Anyway, a major point of contention is the correct response to someone who makes an untestable claim. Steven Novella says that we cannot counter claims that are purely based on faith. They are outside the realm of scientific inquiry:
As skeptics we can now say – that belief is not science-based. It is faith. Now the rules of faith apply – which means, in a secular society (see above) you don’t get to teach such belief in the public school classroom, and you don’t get funding for scientific research, you can’t impose your beliefs on others without violating their religious freedom, you cannot claim that insurance companies should cover your therapy, etc. It becomes a matter of personal faith only.PZ Myers is unsatisfied with this. He'd like to go further and directly counter faith-based claims:
“Faith” is not a magic get-out-of-jail-free word; I don’t think Novella would be stopped cold in his tracks if a homeopath invoked faith and god as a mechanism behind succussed water. Faith-based claims are empirical claims! When someone claims a vast cosmic intelligence named Jesus created the universe, I’m going to ask for their evidence for that claim; it is an empirical claim not just about how the universe works, but about how they arrive at their conclusions and what the chain of evidence that led them to that assertion is.If you only read PZ Myers, it might seem like Steven Novella was advocating that we stop questioning beliefs as soon as their believers invoke faith. But I do not think this is accurate. When properly understood, this is not a matter of attacking faith vs letting faith be. Rather, Novella and PZ advocate different kinds of attacks on faith.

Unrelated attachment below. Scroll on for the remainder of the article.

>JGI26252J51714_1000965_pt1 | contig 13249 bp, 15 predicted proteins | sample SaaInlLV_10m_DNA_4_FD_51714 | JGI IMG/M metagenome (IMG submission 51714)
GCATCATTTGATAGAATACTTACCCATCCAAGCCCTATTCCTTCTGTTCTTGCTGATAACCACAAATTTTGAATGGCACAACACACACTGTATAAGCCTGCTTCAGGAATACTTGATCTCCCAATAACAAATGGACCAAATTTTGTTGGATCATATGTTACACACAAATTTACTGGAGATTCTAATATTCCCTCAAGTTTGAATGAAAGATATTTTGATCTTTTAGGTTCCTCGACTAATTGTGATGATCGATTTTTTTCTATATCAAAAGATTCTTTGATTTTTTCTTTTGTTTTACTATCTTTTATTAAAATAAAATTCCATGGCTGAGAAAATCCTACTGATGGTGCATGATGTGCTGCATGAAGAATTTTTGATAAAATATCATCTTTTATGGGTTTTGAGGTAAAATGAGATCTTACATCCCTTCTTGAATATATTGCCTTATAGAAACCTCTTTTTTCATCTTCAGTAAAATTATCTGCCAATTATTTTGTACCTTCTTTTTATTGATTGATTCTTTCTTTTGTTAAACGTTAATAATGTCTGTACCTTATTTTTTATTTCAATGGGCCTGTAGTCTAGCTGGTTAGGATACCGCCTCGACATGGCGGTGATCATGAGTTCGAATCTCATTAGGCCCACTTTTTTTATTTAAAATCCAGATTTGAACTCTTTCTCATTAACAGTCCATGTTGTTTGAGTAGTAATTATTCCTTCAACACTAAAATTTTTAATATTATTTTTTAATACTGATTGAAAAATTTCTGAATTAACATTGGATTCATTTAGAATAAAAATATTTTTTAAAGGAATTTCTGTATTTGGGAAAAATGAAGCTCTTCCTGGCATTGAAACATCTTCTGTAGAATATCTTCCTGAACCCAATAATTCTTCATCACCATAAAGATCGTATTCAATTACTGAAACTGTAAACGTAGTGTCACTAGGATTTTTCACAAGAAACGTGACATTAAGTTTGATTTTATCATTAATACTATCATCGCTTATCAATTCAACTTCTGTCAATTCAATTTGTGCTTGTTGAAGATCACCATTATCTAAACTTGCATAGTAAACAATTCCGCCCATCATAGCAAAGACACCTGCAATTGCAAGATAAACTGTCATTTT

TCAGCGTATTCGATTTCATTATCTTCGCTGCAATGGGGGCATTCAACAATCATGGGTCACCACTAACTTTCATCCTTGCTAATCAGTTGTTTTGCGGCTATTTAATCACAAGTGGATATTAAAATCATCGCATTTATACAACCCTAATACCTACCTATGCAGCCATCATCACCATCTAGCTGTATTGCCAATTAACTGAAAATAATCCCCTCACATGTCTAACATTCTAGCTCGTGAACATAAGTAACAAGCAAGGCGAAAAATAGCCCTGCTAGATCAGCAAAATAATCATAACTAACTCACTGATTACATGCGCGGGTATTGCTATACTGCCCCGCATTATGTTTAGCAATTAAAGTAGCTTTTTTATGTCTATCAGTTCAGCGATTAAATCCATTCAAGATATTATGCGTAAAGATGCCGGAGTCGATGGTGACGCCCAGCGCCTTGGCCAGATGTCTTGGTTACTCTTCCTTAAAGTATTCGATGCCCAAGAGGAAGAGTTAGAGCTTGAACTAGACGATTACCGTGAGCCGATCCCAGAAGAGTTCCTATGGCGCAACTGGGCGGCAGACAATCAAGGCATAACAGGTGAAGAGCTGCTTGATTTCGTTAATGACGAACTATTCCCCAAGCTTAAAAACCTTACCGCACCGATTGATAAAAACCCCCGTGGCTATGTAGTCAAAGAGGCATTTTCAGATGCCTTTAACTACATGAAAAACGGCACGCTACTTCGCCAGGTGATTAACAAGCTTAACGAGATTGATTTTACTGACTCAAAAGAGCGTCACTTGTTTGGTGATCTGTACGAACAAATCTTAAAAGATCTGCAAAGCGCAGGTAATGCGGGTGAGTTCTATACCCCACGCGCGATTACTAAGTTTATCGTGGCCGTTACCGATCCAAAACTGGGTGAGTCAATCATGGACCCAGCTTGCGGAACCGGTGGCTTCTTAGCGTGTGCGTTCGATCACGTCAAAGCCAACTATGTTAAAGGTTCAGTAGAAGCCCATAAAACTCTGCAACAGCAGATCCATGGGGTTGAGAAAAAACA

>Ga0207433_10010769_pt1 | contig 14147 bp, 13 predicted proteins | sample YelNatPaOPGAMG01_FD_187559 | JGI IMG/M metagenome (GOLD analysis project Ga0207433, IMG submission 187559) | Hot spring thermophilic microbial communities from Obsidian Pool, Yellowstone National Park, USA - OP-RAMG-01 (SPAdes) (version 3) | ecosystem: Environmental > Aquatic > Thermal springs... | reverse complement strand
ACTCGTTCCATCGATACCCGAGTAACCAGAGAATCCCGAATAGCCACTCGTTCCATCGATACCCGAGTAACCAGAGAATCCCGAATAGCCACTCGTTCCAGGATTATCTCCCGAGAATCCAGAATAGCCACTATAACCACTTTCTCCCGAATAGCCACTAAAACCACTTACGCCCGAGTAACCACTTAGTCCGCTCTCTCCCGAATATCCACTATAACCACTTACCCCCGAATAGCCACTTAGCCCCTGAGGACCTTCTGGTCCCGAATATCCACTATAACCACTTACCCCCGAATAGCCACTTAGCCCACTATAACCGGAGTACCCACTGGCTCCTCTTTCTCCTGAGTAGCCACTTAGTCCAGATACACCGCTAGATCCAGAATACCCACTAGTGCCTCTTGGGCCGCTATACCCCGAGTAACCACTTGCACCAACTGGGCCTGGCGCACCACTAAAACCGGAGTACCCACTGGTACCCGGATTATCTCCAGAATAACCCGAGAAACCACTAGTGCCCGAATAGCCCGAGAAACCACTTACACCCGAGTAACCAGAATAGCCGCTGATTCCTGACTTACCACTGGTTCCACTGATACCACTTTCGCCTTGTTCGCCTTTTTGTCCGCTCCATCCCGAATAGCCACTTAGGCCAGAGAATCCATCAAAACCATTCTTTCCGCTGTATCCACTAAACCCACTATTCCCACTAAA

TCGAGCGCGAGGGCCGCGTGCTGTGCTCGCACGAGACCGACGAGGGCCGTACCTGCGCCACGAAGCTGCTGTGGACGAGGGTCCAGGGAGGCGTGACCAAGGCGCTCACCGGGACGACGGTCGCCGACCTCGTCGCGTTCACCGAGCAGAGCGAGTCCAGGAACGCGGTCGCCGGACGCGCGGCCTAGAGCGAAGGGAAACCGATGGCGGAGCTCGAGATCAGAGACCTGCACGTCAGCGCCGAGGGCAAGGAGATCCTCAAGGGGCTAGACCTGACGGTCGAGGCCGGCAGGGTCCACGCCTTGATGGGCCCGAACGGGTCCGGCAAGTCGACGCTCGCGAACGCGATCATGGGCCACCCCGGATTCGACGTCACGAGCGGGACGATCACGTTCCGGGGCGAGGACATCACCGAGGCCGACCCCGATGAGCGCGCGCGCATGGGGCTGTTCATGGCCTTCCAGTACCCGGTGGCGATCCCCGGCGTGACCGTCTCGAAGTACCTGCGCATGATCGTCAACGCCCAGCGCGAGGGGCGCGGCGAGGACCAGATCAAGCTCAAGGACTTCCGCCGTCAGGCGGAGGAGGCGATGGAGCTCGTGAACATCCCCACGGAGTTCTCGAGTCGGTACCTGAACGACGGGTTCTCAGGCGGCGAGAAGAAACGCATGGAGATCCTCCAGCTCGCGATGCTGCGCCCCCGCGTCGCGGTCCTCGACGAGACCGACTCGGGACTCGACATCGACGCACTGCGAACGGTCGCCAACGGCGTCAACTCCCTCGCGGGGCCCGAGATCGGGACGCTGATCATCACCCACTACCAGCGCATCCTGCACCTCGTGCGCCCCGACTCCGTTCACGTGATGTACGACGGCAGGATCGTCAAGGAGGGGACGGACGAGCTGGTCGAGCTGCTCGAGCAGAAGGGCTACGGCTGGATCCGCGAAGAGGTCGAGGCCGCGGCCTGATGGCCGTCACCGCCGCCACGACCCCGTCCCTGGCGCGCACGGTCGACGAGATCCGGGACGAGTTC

Novella says, if your belief is faith based, then you cannot get into classrooms or acquire scientific funding, and your belief is "not even wrong". PZ says, you think your belief is faith-based, but it's still a belief about empirical reality, and you better come up with evidence for it.
Viewed in this way, the disagreement between PZ Myers and Steven Novella seems much more trivial and unimportant then they make it out to be. So we all don't like faith-based claims. What does it matter if we take different rhetorical strategies to counter faith-based claims?
Novella's strategy is essentially the more conservative one. It's the kind of argument you can make in the courtroom or other professional settings, without getting bogged down with philosophical details. "No matter what you think about faith as a concept, you now have to agree that other people may reasonably disagree with you, and that your idea does not deserve public funds." It's going after the believer's political power, because faith-based claims deserve no power.
PZ Myer's is the more radical strategy. It's not just about attacking the believer's political power, it's going after the belief itself. This is a useful strategy, because when believers retreat to faith, they generally don't quite grok what it is they're doing. So we have to drive it home. "In order for your claim to be faith based, it has to be a claim that does not affect reality in any observable way. Are you sure that you want to say that the resurrection of Jesus has no effect on reality? You know that even homeopaths and alien abductees invoke faith when criticized, so what makes you so different?"
Both of these rhetorical strategies seem useful, albeit in different contexts. So I just don't see what the problem is.